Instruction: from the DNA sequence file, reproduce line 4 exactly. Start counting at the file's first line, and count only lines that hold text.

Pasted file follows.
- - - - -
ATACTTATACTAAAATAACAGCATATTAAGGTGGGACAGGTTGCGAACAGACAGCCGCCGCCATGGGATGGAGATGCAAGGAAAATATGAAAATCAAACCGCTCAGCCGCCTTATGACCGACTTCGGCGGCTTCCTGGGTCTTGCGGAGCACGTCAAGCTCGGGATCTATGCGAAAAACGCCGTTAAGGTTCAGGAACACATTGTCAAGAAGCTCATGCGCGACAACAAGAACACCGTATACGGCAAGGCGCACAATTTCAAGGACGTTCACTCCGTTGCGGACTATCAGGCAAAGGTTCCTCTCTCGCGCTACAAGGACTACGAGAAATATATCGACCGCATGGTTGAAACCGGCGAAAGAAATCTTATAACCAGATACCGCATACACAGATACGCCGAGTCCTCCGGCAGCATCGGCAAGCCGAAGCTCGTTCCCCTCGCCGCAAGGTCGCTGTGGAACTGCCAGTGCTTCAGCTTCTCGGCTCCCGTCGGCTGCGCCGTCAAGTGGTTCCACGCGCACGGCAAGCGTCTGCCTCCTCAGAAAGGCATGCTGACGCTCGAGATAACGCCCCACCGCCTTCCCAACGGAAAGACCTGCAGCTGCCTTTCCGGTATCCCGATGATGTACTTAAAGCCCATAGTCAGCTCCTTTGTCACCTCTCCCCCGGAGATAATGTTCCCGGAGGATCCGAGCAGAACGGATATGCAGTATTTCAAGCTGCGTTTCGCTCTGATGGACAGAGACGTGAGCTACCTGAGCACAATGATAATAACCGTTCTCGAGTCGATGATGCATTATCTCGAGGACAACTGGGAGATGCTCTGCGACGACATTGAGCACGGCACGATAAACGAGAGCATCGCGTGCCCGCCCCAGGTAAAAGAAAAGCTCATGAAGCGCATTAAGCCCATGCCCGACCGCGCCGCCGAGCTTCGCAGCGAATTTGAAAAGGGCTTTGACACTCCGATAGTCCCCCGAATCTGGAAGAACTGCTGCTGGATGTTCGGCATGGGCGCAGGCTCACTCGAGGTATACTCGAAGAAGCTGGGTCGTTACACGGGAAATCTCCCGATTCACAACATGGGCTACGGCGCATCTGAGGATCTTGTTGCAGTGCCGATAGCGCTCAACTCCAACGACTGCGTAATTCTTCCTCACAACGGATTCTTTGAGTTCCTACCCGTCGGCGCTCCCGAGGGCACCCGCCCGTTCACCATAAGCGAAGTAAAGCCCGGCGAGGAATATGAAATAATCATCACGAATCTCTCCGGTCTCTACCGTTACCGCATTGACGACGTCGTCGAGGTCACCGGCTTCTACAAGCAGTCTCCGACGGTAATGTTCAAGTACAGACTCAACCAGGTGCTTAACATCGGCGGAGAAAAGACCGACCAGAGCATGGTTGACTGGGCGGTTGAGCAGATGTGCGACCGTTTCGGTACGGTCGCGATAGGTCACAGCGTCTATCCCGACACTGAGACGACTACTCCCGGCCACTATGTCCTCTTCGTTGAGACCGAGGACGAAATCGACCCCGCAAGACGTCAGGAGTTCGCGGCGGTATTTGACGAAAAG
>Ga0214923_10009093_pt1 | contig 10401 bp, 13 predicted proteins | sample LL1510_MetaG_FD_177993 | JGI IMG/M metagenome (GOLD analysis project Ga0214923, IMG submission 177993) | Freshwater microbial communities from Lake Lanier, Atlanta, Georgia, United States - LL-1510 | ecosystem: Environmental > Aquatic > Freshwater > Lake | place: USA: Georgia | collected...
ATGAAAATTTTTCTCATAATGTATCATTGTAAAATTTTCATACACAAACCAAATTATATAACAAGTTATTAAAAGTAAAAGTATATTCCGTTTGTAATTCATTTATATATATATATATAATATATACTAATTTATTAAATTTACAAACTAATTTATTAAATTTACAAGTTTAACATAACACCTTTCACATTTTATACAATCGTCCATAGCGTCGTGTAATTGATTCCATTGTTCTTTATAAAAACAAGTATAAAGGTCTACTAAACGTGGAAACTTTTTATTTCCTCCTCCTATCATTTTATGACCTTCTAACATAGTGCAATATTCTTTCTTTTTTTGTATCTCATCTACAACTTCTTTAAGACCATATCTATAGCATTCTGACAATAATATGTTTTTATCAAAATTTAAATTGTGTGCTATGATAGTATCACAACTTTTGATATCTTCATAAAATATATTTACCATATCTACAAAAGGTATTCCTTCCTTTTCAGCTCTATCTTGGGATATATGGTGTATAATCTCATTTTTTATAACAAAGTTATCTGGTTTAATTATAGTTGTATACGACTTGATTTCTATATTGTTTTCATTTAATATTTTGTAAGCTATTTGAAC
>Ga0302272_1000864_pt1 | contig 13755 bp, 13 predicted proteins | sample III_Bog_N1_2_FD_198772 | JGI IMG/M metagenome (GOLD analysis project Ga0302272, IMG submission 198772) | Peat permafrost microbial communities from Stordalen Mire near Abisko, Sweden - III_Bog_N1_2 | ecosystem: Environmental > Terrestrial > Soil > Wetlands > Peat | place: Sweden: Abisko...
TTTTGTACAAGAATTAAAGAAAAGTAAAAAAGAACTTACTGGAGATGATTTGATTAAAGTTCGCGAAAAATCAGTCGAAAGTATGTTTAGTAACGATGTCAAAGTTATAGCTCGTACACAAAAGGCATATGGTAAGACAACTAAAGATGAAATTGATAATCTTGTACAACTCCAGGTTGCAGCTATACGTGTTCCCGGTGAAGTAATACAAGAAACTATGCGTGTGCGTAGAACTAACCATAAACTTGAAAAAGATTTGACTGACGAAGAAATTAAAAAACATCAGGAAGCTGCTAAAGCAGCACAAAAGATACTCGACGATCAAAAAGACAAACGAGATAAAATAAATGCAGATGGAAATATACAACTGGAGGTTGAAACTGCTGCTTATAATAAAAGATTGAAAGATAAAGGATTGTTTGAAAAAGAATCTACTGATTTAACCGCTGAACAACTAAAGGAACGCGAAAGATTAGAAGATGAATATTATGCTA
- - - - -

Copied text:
>Ga0302272_1000864_pt1 | contig 13755 bp, 13 predicted proteins | sample III_Bog_N1_2_FD_198772 | JGI IMG/M metagenome (GOLD analysis project Ga0302272, IMG submission 198772) | Peat permafrost microbial communities from Stordalen Mire near Abisko, Sweden - III_Bog_N1_2 | ecosystem: Environmental > Terrestrial > Soil > Wetlands > Peat | place: Sweden: Abisko...